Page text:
He has a chunk of concrete from Adolf Hitler's bunker. He helped build the atomic bomb. These are just two of the rumors swirling about the 91-year-old Indiana man who this week saw his home and private artifact collection invaded by the FBI. But little is known for sure about Don Miller. A world traveler, he grew up in Rush County and went to college before joining the Army Reserve. Next up was a special training program that led him to New Mexico, where he started testing nuclear bombs, he once told a reporter. "I was kind of shocked about how forward he was," she tells the Indianapolis Star. "It was too outrageous to be true." But his military records largely checked out. After the war, Miller became "Indiana's own, well, Indiana Jones," the Star notes.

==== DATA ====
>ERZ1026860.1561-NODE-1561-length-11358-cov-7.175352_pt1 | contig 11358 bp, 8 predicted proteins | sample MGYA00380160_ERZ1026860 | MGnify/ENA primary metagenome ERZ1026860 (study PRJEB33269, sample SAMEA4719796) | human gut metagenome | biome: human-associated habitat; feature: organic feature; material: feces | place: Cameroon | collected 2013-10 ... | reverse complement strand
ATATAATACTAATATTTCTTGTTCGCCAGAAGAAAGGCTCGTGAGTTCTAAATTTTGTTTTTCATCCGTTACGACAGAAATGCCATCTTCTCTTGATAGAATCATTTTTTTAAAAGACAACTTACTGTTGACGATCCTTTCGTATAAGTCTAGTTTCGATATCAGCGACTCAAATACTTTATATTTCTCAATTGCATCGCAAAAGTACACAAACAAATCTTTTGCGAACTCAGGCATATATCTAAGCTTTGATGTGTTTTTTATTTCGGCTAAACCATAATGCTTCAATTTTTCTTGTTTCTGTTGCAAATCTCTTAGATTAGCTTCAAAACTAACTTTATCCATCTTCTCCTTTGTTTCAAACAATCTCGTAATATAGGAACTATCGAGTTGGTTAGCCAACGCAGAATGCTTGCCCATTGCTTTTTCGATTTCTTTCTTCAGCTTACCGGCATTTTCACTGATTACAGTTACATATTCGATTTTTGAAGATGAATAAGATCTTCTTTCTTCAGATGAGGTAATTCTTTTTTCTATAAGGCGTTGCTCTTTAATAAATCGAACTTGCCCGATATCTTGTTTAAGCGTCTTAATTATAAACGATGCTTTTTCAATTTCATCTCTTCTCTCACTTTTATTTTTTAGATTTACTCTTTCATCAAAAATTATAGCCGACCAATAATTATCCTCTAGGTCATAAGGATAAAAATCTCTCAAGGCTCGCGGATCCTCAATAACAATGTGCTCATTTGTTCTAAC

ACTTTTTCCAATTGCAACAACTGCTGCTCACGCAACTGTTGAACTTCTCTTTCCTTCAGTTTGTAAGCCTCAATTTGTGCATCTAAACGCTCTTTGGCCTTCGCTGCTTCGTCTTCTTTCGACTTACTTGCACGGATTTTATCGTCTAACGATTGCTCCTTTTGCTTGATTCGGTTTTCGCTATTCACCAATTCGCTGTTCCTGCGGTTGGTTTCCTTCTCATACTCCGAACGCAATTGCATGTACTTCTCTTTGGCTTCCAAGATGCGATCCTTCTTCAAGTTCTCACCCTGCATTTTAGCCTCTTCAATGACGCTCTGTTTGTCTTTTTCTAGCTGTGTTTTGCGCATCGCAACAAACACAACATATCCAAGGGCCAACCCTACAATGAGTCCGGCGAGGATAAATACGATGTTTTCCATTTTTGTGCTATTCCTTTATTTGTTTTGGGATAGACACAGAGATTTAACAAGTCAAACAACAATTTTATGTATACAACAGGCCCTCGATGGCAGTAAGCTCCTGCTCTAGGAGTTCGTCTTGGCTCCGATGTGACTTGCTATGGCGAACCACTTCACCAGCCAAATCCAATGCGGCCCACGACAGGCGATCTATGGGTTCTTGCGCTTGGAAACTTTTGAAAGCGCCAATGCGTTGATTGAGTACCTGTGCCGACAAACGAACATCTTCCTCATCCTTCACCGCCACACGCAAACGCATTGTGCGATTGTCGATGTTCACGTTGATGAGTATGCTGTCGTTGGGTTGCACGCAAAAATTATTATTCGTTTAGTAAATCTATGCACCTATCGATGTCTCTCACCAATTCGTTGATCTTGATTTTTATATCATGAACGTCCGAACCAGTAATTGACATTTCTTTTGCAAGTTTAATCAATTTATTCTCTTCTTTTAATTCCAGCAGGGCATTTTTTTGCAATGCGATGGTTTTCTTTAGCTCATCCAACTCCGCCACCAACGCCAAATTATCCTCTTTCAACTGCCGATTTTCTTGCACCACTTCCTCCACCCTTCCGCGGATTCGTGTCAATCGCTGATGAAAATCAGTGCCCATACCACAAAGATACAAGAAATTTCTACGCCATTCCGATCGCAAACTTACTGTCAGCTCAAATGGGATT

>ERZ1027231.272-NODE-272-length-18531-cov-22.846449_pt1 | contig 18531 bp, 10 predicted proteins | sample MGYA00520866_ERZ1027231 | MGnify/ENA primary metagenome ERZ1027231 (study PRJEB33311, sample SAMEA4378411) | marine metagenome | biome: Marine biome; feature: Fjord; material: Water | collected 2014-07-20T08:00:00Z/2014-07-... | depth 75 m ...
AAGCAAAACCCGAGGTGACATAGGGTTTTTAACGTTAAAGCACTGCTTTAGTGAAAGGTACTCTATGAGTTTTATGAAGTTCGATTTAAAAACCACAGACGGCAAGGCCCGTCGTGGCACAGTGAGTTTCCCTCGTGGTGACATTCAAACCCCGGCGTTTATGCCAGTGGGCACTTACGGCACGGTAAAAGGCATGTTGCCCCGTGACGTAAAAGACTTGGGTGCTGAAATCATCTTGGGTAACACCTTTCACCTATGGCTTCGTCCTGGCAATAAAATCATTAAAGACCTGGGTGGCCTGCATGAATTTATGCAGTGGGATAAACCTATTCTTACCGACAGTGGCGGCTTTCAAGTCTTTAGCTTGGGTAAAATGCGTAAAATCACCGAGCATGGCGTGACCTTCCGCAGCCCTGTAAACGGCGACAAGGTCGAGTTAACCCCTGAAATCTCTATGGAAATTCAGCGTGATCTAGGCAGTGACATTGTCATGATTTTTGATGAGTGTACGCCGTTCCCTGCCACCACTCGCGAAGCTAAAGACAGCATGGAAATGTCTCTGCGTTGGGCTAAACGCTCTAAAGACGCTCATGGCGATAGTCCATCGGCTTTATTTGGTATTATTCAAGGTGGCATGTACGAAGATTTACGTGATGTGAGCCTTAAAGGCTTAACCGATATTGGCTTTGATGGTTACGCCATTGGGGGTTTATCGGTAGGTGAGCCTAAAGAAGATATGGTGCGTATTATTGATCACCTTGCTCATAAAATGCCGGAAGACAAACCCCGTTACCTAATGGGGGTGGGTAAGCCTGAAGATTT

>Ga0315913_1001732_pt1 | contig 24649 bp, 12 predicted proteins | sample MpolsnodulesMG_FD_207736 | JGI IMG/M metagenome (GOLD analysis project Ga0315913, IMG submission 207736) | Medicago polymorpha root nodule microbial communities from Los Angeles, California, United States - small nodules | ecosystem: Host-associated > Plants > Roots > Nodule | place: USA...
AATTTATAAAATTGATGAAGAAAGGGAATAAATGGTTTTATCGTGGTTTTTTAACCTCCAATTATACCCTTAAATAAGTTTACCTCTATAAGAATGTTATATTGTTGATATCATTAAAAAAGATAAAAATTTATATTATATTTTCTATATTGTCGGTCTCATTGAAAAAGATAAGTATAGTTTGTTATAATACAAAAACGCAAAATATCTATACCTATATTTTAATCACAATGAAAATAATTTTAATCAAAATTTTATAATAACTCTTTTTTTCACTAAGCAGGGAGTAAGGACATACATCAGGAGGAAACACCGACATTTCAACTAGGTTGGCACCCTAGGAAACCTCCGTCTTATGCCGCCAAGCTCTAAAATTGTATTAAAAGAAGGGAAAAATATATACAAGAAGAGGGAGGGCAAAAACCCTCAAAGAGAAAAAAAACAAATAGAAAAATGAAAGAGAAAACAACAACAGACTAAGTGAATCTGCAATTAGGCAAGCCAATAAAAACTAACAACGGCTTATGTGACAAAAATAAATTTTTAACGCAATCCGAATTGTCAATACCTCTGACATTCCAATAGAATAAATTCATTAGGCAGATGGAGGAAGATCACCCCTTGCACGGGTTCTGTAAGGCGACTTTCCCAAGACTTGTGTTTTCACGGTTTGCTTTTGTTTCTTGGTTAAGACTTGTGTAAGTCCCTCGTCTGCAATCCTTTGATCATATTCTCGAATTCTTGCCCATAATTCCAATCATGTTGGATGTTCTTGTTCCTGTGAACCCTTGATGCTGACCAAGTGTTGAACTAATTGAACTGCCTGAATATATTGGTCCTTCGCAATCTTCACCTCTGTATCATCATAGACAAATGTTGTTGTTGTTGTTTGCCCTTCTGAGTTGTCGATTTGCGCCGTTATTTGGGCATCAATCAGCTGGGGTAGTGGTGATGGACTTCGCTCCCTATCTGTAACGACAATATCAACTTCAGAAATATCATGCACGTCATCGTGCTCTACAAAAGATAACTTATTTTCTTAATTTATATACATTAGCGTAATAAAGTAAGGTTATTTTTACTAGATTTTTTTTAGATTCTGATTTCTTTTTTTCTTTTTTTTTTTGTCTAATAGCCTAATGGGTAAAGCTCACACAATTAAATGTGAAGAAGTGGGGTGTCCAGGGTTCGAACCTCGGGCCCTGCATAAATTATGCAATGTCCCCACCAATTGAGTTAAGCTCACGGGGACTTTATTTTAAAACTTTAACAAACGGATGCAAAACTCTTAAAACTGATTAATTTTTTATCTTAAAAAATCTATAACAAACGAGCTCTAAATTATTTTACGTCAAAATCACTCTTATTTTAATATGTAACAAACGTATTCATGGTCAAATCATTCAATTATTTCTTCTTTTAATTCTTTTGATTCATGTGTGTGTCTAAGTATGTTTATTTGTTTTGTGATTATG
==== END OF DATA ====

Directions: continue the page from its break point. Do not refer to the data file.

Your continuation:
A former coworker adds more color, saying Miller told him he was one time interrogated by Libyan military units who suspected him of being a CIA operative. "He was remarkably consistent with his stories," says the man, "and all the details I ever checked were accurate." As of yesterday, Miller's ornate home and astounding collection—which visitors say includes a shrunken human head, Civil War memorabilia, and a 60-foot anaconda snakeskin, per the AP—remained surrounded by squad cars, tractor trailers, and ATVs. The FBI is remaining tight-lipped on how the probe began or whether it thinks Miller knowingly committed any crimes, but an agent did divulge that Miller had been in contact with the FBI for months, despite the fact that he, apparently, doesn't own a phone. Miller was reportedly not the one who established the contact, however.